If what Peter, and according to what Peter said, God did, in Acts 5, to these people, it amounts to murder. Plain and simple, whether it’s 2011 or 2,000 years ago. I don’t see where Peter allowed for forgiveness, or compassion, or love, or humility or humbleness, or even a fair trial, which apparently wasn’t available to Ananias or his wife. There’s pretty much no wiggle room in that fact. If Peter were alive today, he would’ve been arrested by local police and sent to prison, if convicted, and since I’m a journalist, I’ll allow an “allegedly.” His buddies who took them out and buried them, as accomplices. It makes since that the Sadducees in the following verses threw them in jail, and rightfully so.

    I feel confident that if there is a God, he didn’t condone this straight up violence.

    I know this doesn’t have much to do with Thom’s work above, but I felt the need to comment. Thanks.

  10. “Divine Judgment against Ananias and Sapphira (Acts 5:1–11): A Stock Scene of Perjury and Death” JBL 130, no. 2 (2011): 351–369 by j. albert harrill

    This exegetical study remaps the interpretation of Acts 5:1–11 beyond the
    search for biblical antecedents and toward stock scenes of divine judgment for the crime of perjury in Luke’s Greco-Roman culture. In Mediterranean and Near Eastern antiquity, the destruction of a paradigmatic object typically sealed the oaths, vows, and other pacts used in everyday life, such as business and commercial transactions.

    The verbal formulas in oath ceremonies included a self-curse for dishonesty and perjury (e.g., “May I die . . .”). Many ancient works questioned, however, the value of such self-imprecations, especially when impious characters with a habit of forswearing were proverbial. The comedy of the stage perjurer explored this question in stock scenes to great dramatic effect.

    From the perspective of Luke’s narrative, the deaths of Ananias and Sapphira are not tragic. Rather, the scene encourages the audience to have confidence that the church (ἡ ἐκκλησία) is blameless of impiety (ἀσέβεια) and that promises about its deity are true. The positive resolution thus matches the form or structure of a comedy. The author of Luke-Acts engages the notions of ritual and religious identity in his contemporary culture. He distinguishes the piety of his early Christian heroes by the deaths of Ananias and Sapphira, who scorn the keeping of oaths that God demands.

    The story of Ananias and Sapphira begins with a utopian scene of the earliest believers sharing all goods in common. A Levite named Joseph (alias Barnabas) sells his field and lays all the proceeds at the feet of the apostles for distribution to the community’s needy (Acts 4:32–37). Ananias then, “with the consent of his wife Sapphira,” sells a piece of property and appears to follow suit. Ananias, however, lays “only a part” of the sale’s proceeds before the apostles (5:1–2). The apostle Peter berates Ananias for “lying not to humans but to the Holy Spirit” (5:3), and Sapphira for “putting the Spirit of the Lord to the test” (5:9). Upon hearing the apostle’s rebuke, Ananias and Sapphira each die in turn, suddenly and on the spot. The story ends with “great fear” (φόβος μέγας) seizing “all who heard these things” and especially the whole “church”—the first occurrence of ἐκκλησία in the narrative (5:11).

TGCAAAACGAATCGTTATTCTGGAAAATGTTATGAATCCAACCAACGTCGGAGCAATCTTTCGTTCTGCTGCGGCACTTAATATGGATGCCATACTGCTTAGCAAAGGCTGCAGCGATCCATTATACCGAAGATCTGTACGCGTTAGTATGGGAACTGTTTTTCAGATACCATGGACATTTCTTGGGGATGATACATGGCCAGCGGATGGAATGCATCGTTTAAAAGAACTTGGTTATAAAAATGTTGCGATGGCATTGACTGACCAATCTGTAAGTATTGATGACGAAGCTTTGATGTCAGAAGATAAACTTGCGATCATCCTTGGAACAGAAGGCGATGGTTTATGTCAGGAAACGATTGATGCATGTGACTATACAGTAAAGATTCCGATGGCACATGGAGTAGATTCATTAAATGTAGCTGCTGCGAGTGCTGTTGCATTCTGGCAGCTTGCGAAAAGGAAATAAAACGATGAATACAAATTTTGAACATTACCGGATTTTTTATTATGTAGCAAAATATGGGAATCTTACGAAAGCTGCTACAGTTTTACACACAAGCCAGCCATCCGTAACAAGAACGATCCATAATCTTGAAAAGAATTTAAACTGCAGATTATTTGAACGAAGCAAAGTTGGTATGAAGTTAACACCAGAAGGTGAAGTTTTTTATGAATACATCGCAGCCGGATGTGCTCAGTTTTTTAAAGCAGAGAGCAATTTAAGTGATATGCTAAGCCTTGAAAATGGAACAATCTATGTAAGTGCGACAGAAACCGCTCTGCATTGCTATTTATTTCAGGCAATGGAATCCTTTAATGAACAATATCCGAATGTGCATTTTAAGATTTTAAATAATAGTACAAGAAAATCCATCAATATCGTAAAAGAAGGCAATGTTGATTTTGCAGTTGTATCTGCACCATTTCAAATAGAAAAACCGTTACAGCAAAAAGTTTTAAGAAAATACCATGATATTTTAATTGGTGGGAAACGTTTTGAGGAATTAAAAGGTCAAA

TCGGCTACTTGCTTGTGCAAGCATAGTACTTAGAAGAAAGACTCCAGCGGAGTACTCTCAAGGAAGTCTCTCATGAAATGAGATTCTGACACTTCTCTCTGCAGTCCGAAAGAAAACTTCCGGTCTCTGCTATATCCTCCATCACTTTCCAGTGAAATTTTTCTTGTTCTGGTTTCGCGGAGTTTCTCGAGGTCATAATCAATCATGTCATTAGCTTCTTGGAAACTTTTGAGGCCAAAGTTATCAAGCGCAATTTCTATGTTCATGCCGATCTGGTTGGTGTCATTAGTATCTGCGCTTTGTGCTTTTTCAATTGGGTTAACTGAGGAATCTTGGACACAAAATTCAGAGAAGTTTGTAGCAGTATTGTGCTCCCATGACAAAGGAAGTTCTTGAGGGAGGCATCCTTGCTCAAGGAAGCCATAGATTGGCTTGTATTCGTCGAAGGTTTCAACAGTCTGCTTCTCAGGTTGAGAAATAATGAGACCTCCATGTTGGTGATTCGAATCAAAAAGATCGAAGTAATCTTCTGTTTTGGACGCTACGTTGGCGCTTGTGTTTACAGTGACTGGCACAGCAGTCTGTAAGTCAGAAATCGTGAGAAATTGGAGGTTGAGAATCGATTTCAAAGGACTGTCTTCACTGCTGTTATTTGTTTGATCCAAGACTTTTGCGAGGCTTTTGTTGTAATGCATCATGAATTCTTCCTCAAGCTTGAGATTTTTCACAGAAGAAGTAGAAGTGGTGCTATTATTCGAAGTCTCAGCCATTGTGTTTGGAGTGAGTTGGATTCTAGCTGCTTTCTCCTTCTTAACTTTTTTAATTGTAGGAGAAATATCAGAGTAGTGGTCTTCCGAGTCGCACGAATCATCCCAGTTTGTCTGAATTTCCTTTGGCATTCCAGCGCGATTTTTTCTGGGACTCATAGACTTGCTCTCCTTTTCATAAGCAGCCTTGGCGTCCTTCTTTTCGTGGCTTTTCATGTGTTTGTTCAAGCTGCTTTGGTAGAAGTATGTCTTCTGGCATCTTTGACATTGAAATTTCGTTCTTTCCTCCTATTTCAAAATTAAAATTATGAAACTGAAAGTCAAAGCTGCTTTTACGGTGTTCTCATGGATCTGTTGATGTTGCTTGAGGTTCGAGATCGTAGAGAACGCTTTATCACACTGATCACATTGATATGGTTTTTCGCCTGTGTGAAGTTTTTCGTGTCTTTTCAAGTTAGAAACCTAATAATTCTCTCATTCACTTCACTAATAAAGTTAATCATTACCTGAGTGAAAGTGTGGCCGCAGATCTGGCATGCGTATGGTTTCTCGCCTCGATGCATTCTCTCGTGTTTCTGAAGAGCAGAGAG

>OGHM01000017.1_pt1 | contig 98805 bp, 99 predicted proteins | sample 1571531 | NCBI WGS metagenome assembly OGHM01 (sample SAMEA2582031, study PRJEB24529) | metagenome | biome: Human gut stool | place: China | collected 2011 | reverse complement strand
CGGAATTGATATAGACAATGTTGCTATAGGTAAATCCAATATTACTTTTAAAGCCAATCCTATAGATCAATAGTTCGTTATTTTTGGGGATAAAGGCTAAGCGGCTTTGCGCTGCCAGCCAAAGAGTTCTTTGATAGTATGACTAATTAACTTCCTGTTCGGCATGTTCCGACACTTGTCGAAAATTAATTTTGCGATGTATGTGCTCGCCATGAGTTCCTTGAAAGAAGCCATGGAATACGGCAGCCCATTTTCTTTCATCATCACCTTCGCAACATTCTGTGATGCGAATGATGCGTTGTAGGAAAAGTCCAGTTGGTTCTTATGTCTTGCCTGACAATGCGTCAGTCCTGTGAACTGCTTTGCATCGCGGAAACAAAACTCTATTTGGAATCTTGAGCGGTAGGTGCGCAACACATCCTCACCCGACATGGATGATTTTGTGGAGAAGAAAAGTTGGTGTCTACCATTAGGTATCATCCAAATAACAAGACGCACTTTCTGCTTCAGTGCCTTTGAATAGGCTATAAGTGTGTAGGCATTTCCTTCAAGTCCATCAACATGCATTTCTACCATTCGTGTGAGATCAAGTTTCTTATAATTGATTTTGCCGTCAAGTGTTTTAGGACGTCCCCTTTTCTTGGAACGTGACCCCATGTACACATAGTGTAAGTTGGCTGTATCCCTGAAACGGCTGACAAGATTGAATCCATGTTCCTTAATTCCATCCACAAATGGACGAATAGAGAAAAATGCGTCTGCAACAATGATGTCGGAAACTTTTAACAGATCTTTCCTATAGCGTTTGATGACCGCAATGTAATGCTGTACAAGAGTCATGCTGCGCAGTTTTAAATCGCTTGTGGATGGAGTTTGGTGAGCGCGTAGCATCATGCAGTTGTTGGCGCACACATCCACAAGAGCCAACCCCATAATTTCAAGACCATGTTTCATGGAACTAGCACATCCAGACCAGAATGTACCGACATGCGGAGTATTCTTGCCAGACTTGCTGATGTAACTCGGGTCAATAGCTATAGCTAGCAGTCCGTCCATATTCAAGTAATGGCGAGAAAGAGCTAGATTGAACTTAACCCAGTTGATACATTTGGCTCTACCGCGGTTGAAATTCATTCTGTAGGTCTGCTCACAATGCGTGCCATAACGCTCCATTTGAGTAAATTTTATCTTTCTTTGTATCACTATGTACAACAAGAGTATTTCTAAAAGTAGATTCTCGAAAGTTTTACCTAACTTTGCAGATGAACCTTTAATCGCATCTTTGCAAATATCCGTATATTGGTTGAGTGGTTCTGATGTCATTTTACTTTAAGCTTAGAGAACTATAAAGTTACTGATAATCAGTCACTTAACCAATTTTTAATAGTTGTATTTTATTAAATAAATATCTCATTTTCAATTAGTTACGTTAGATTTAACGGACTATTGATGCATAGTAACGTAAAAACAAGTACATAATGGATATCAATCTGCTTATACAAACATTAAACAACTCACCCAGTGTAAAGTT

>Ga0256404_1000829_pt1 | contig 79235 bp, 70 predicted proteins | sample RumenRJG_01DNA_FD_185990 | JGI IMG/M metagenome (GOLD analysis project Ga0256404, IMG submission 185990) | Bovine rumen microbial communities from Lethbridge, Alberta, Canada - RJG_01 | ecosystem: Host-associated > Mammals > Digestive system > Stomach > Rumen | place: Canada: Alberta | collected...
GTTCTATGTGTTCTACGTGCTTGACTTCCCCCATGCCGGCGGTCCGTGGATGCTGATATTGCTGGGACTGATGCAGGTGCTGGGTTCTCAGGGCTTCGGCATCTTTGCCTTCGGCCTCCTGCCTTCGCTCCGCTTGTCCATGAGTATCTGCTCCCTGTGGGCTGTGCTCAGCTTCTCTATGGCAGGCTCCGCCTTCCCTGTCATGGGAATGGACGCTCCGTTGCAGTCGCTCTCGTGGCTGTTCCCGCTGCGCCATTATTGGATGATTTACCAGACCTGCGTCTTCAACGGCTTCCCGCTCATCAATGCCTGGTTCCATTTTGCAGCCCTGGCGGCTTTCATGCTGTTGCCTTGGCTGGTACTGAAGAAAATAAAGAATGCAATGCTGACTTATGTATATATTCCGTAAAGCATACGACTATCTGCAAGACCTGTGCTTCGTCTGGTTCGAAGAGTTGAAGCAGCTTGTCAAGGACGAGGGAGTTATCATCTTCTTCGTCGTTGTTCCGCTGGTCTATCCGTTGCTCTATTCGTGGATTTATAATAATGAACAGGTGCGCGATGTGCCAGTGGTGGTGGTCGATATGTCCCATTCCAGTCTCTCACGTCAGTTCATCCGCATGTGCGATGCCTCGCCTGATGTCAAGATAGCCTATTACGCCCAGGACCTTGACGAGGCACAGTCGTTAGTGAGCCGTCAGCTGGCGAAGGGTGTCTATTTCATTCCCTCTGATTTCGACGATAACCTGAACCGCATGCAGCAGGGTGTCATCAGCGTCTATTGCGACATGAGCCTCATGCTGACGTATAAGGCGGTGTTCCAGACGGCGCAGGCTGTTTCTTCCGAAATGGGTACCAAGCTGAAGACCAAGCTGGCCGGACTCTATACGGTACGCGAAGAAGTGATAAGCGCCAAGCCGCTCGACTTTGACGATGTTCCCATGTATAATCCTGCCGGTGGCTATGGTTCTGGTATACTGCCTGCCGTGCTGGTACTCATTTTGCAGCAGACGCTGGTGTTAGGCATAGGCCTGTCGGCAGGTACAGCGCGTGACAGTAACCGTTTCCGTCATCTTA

The story’s apparent moral injustice has long offended biblical interpreters. In the third century, a Greek “philosopher,” most likely Porphyry, condemned Peter’s rebuke as hypocritical and irrational: the apostle, who perjured himself by denying Jesus three times (Luke 22:31–34, 54–62), ritually murders the couple for doing a much lesser sin, if indeed the couple’s action was a sin.1 More recent commentators have shared Porphyry’s shock at the story and its theological implications.2 To resolve the story’s apparent moral injustice, scholars have proposed various exegetical solutions: [INSTEAD, THE AUTHOR OF THIS PAPER SUGGESTS ITS SIMPLY A STOCK SCENE]

  11. The deaths of Ananias and Sapphira are tragic. It’s a shame that two people, according to these verses, were killed for apparently trying to keep a little change in their pocket. Not only that, but people were in fear because of it. I don’t think it’s a good thing to base people’s lives on comedy stock scenes.

    Another interesting thing is that in my NIV study bible, the authors apparently thought this was an important event to show that God would not tolerate hypocrisy and deceit.

    “If no dire consequences had followed this act of sin, the results among the believers would have been serious when the deceit became known. Not only would dishonesty appear profitable, but the conclusion that the Spirit could be deceived would follow. It was important to set the course properly at the outset in order to leave no doubt that God will not tolerate such hypocrisy and deceit.”

    I don’t know about anybody else, but when I have a problem with someone, I usually just pull them to the side and let them know. Something tells me killing them isn’t the best solution.